April is National Poetry Month featuring Greek-American Poet Alexandra Kostoulas

Home. Not Home by Alexandra Kostoulas

I cried as the red moon rose.

We listened to mirologoi that

randomly came on my ipad.

We drank mavrodaphne and ate chocolate.

We spoke of the dead

and of our regrets and our hopes.

In my dad’s village—

where I belong

and where I don’t.
Meet the poet Alexandra Kostoulas

Alexandra Kostoulas is an award-winning writer of poetry, fiction and journalism. She is the founder of the San Francisco Creative Writing Institute and cofounder of the Mid-Market News. She has performed her work on stage locally and nationally and is currently working on finishing up her novel Persephone Stolen that weaves in tales of the Persephone myth, the immigrant experience and stolen artifacts. She teaches people to find their voice and unblock themselves creatively every day at Jack Grapes’ Method Writing Program and at SF Creative Writing Institute.

April is National Poetry Month: Greek-American Poets – Georgia Kolias

The Motherland by Georgia Kolias

I left the motherland

It was a Friday night

And for all intents and purposes

I was in San Francisco, California

United States of America

But as I emerged

I crossed a threshold

From the motherland into exile

Never to return

To that fertile land lush

With pulsations of

My mother’s heart

The heart of Greece

For below the gurgling of her intestines

The sound of her blood filtering

Through our placenta

Her voice resonated

Her tongue forming my

Sense of sound

With each swallow, tastes of

Honey walnut feta oregano lemon

Hardwired my taste buds

Her fingers tapping my back

In rhythm with the bouzouki and κλαρίνο

Taught my feet to dance 

And through her eyes

Gazing longingly into the pictures

Of family 6756 miles away

She instilled in me sadness

An undying experience of


Before I left her body

I was already schooled

In the language of loss

Her grief for the motherland palpable

In each gulp of amniotic fluid

In each labored breath and sigh

In each reluctant step on new soil

She left the land and

She left me

Wandering this strange territory

Of divided loyalties

Searching for all time and zones

Without a map for the

Road home

Meet the poet Georgia Kolias

Georgia Kolias is a California-based writer currently shopping her manuscript, The Feasting Virgin, a culinary novel featuring a quirky Greek-American foodie who struggles to reconcile her religious beliefs with her emerging sexuality. She is also seeking publication for her poetry manuscript, The Motherland, a three-generation family biography which uses poetic text and original photographs to explore the themes of diaspora, homeland, and the evolution of family. She holds an MFA/MA in Creative Writing. She regularly blogs for The Huffington Post, and her work has appeared in the Advocate.com, The Manifest-Station, Role Reboot, When Women Waken, and various anthologies. Georgia is represented by Rachael Dugas at Talcott Notch Literary Services. Follow her on Facebook and Twitter.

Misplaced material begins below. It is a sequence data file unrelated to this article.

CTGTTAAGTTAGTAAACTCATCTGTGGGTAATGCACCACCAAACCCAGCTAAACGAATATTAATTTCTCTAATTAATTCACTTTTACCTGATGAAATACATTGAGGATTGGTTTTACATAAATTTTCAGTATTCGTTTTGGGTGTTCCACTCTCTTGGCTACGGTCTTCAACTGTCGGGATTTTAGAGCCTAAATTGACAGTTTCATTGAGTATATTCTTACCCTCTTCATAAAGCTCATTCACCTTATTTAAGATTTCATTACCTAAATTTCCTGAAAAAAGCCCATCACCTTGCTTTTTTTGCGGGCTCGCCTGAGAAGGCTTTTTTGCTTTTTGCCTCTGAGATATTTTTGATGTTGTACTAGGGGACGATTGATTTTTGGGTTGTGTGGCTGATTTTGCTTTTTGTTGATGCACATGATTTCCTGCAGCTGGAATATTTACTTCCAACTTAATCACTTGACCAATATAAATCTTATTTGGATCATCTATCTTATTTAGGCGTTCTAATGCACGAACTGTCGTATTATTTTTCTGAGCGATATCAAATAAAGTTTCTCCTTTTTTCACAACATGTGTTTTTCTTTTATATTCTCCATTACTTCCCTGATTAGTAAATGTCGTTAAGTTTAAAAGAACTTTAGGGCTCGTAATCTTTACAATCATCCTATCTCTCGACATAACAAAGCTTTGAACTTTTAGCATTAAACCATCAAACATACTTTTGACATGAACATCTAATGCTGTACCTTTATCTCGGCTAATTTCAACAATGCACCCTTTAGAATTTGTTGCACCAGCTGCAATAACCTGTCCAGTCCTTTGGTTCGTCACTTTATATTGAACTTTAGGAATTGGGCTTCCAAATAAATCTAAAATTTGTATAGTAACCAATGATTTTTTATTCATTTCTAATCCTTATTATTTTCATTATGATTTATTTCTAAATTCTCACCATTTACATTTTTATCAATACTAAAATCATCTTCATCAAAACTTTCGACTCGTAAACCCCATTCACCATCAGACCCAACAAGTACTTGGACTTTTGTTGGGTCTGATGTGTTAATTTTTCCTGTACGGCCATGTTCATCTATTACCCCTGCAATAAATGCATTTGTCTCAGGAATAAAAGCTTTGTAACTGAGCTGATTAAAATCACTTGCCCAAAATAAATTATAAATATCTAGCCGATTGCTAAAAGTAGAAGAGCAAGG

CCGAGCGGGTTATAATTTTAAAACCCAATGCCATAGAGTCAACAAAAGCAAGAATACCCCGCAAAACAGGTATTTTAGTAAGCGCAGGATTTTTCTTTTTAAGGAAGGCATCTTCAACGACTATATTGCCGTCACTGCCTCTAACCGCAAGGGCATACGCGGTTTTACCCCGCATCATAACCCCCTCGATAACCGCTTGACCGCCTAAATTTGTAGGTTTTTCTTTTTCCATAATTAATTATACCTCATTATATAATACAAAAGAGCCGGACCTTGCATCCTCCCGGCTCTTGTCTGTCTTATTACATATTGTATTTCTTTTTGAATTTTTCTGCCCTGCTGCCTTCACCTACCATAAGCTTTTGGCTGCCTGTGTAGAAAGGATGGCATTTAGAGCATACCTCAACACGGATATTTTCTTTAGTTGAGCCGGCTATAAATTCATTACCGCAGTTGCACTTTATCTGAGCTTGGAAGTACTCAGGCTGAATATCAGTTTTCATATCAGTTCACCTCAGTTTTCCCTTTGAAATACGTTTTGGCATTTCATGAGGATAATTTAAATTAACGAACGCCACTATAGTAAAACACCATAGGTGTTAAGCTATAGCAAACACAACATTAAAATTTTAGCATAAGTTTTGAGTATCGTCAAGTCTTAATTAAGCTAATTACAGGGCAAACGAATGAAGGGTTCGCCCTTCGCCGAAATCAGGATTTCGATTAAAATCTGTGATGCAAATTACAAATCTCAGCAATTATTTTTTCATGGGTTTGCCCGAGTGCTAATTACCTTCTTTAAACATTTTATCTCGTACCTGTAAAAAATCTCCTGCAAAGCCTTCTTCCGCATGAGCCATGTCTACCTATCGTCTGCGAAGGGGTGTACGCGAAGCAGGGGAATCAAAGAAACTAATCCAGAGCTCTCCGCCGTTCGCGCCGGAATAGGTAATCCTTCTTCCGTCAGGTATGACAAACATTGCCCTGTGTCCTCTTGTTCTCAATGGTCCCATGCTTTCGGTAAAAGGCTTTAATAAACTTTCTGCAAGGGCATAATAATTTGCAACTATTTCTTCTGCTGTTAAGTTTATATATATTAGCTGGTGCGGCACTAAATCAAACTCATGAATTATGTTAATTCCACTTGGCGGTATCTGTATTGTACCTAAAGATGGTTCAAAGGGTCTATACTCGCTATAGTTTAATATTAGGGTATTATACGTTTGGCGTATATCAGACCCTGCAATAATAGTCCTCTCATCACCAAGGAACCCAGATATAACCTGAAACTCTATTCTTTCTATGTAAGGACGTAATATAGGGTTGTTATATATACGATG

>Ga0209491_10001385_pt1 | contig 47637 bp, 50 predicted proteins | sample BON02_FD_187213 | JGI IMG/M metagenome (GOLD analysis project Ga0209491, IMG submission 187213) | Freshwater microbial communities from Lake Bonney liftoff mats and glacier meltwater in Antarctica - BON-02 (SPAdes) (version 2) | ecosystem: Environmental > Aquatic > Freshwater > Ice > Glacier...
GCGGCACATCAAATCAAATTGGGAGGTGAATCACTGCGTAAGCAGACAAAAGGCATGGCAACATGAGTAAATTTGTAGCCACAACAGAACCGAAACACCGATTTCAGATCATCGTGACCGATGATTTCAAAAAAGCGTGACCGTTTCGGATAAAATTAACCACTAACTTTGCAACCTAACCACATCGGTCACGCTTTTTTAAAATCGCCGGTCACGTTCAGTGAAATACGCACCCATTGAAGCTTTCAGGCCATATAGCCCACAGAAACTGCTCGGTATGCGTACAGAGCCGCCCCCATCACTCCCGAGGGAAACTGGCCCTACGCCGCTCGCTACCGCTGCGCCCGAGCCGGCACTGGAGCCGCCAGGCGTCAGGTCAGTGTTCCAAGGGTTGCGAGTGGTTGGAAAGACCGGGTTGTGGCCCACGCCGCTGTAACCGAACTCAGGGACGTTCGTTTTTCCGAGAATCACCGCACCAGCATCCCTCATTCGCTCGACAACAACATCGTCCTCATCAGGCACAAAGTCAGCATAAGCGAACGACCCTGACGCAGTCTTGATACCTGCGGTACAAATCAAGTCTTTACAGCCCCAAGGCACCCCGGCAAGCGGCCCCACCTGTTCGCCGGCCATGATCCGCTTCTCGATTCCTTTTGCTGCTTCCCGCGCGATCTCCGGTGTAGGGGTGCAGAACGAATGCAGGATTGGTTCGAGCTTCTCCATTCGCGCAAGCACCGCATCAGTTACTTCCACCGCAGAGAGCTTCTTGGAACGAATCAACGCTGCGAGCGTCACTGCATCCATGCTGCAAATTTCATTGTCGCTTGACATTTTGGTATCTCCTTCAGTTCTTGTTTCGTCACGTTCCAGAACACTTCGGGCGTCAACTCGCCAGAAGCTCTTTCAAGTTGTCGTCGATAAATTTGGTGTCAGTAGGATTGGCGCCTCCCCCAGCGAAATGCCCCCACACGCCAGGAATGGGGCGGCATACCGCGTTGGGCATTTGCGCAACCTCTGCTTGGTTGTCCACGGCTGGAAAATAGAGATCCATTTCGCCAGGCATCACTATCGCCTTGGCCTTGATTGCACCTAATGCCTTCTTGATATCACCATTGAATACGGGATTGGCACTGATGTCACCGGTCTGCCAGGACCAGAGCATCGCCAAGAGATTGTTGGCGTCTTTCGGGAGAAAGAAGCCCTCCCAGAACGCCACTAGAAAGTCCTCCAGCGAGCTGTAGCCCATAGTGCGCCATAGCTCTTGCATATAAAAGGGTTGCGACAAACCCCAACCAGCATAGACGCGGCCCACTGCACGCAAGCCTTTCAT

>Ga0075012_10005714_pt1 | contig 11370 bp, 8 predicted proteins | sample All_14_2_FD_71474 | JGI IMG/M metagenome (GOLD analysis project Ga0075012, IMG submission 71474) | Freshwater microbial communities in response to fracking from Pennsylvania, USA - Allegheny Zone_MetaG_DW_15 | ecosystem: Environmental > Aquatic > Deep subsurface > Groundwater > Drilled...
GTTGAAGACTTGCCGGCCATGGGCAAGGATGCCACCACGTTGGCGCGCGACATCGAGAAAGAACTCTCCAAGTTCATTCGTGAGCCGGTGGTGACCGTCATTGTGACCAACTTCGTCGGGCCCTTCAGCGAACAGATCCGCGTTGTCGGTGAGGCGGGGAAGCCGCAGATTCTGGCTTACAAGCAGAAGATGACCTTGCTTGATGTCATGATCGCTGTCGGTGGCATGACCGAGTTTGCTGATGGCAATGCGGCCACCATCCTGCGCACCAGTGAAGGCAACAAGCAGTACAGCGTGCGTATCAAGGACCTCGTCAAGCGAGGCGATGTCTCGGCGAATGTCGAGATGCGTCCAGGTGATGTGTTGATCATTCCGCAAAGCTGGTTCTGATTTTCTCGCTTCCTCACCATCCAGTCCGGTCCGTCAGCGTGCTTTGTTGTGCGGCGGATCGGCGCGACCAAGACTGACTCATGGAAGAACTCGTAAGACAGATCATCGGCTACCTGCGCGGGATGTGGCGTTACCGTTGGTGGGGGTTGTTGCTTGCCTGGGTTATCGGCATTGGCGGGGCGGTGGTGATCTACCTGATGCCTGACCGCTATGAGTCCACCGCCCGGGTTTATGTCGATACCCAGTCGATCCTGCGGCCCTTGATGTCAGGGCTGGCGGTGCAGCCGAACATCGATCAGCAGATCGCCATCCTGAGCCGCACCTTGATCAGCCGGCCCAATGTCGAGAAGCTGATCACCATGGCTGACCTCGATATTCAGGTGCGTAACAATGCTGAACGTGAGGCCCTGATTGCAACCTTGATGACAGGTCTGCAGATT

April is National Poetry Month featuring Greek-American writer Apostolos Anagnostopoulos

National Poetry Month 2017: Celebrating Greek Poets

Welcome to our latest series, in honor of National Poetry Month, celebrating the work of Greek poets.

This week, we present Greek-American Poet and New York Native Apostolos Anagnostopoulos. He selected the following poem, “Telemachus’ Letter”, because it reminds him of his Greek roots. He said he was inspired to write the poem “to give the opportunity to Telemechus to speak to his father.” 

Telemechus’s Letter by Apostolos Anagnostopoulos

Oh, wise father Odysseus;

Listen to words of your son.

ask of thee to offer council

As I pray for your safe return.

Uninvited suitors torment mother.

They eat of our food,

Drink of our wine.

No woman deserves this,

Let alone a royal queen.

In Poseidon’s oceans do you linger

Or has mighty Zeus cursed you?

Have you fallen amongst comrades?

I will search lands and oceans alike

Until I find you, oh glorious father,

Your stories shall be read in all lands.

Let the gods grant you strength.

Shall I mourn you, oh mighty king,

Or will Athena bring you to Ithaca’s shores?

If so, we shall celebrate and feast,

Make offering to the gods,

Punish those who leave mother in tears.

May they see a painful death.

Oh father, long has Ithaca waited

For their Odysseus to come home

Meet Apostolos Anagnostopoulos

Manhasset, NY native Apostolos Anagnostopoulos, a.k.a. Paul, began writing at the age of 13. As a child, he battled a learning disability, and found poetry offered him the ability to express himself in words. Now, 20 years later, he’s a published poet.

Paul has published four collections of poetry. The first, Passions of a Poet, includes some very emotional and raw works. Passions of a Poet 2: Against All Odds, is a very personal work, offering a glimpse at the struggles he’s faced in his young life. It’s illustrated by his cousin, Sophocles Plokamakis. Through These Lenses offers a more mature perspective on the human condition, as he sees it. Subway Stories was inspired by his cousin Sophocles’ drawings of subway riders. Paul wanted to give each one a story.

Passionate about poetry and wishing to offer more opportunities to poets, he founded and serves as trustee for Neopoet, an international online poetry website which has over 4,000 poetry members from 85 countries around the world.

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